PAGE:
Aging reduces capillary growth in muscle in postmenopausal women

October 1, 2020

Postmenopausal woman unfortunately have significantly reduced ability for angiogenesis – the formation of tiny blood vessels, or capillaries – in skeletal muscle tissue, compared to younger, premenopausal women. These women were also unable to increase the number of capillaries after a period of aerobic exercise, according to a study at the University of Copenhagen’s Department of Nutrition, Exercise and Sports (UCPH-NEXS), Denmark.

However, after eight-weeks of exercise, three times weekly, in the form of spinning on stationary bikes, the overall fitness of the postmenopausal women improved by 15%.

Capillaries are essential for the transport of oxygen and nutrients to the body’s cells and are needed for absorbing sugar and fat into muscles. The loss of capillaries will affect said processes and can even contribute to the development of type-2 diabetes.

Postgraduate student Line Norregaard Olsen from UCPH-NEXS thinks that the lack of new capillary growth in postmenopausal women is most likely due to the permanent loss of estrogen after menopause. “Even though eight weeks of training of the postmenopausal women has a noteworthy effect on some parameters, it had no effect on capillary formation in muscle. A sufficient number of capillaries in muscle is important for muscle function and reduces the risk of developing type-2 diabetes.”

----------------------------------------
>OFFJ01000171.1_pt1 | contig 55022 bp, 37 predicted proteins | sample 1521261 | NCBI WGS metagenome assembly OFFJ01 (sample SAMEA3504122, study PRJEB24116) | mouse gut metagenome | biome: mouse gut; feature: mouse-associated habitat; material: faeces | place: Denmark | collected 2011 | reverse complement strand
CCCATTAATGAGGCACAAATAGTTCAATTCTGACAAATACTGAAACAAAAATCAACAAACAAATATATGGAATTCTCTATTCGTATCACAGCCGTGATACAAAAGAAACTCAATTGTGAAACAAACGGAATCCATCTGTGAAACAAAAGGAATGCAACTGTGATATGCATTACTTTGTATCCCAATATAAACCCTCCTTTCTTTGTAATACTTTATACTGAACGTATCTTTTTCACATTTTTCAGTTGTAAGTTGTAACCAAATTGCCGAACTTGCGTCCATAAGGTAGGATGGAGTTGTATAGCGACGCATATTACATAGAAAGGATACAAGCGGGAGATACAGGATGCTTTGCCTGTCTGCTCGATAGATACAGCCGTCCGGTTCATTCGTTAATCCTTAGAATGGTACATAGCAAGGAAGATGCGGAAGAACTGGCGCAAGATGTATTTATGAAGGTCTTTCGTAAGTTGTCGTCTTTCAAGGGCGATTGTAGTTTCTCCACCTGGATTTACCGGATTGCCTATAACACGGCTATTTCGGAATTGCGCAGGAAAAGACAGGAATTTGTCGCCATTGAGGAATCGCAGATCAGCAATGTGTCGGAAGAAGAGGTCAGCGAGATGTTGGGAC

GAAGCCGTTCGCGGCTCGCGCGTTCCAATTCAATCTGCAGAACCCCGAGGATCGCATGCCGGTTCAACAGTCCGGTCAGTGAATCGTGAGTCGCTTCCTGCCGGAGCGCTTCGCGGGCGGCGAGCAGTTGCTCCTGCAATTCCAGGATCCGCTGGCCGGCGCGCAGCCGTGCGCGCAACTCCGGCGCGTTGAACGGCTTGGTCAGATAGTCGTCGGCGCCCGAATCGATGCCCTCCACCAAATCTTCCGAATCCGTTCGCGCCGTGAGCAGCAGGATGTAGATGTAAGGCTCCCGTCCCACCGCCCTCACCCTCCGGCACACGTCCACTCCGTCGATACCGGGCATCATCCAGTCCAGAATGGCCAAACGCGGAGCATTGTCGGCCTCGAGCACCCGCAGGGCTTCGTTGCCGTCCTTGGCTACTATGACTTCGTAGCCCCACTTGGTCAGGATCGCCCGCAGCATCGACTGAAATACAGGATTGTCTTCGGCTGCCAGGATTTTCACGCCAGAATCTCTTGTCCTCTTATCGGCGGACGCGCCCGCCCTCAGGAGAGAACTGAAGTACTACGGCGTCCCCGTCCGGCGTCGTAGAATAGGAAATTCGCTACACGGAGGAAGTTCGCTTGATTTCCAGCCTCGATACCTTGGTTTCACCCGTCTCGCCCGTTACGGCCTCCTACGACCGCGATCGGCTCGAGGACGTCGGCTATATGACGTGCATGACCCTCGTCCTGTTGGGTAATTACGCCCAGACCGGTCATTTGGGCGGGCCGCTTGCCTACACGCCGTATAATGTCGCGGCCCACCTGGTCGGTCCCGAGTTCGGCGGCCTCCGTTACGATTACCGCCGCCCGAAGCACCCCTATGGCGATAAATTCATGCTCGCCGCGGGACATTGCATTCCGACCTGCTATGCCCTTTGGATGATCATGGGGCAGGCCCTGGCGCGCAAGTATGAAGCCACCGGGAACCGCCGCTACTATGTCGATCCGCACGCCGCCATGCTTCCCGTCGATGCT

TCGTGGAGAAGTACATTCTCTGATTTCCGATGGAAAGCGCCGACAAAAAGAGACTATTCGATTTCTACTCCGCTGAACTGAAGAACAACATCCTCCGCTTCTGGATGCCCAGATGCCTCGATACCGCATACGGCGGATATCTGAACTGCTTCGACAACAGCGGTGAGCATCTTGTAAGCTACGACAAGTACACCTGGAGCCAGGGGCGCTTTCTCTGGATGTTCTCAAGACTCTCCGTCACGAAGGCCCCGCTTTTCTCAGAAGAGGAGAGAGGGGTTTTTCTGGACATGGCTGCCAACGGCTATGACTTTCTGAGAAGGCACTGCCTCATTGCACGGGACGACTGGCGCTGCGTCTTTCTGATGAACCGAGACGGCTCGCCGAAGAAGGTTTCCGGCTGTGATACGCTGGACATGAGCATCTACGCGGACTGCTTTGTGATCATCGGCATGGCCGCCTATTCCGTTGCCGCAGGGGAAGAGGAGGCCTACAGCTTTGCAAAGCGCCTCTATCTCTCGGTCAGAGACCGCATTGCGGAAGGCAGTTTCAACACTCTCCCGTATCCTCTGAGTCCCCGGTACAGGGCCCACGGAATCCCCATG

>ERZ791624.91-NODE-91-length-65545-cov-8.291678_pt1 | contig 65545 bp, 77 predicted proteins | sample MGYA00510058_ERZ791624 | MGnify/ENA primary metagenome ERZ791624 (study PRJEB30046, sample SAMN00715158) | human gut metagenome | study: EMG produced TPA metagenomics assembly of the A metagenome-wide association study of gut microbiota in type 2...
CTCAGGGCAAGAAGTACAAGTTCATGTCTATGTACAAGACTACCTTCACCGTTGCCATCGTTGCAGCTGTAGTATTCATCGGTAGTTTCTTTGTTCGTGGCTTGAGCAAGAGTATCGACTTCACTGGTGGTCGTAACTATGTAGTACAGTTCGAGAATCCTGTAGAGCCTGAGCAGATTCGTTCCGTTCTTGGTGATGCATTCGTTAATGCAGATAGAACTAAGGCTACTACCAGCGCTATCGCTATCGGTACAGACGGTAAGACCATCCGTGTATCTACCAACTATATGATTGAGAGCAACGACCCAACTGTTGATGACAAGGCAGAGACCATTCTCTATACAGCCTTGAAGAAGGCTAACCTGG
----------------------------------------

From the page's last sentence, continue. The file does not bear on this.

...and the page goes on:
Olsen suggests women be physically active prior to menopause, while their estrogen levels are high so as to have a better physical starting point as they enter menopause.

This is echoed by Professor Ylva Hellsten, also of UCPH-NEXS, who further explains both men and women benefit from being physically active throughout life, regardless of their age. “The current study suggests that there are some crucial differences between men and women in the way that the cardiovascular system is affected by aging and physical activity. As a result, this study should lead to an adjustment of the training recommendations for women in this age group.”


Category: Education, Features

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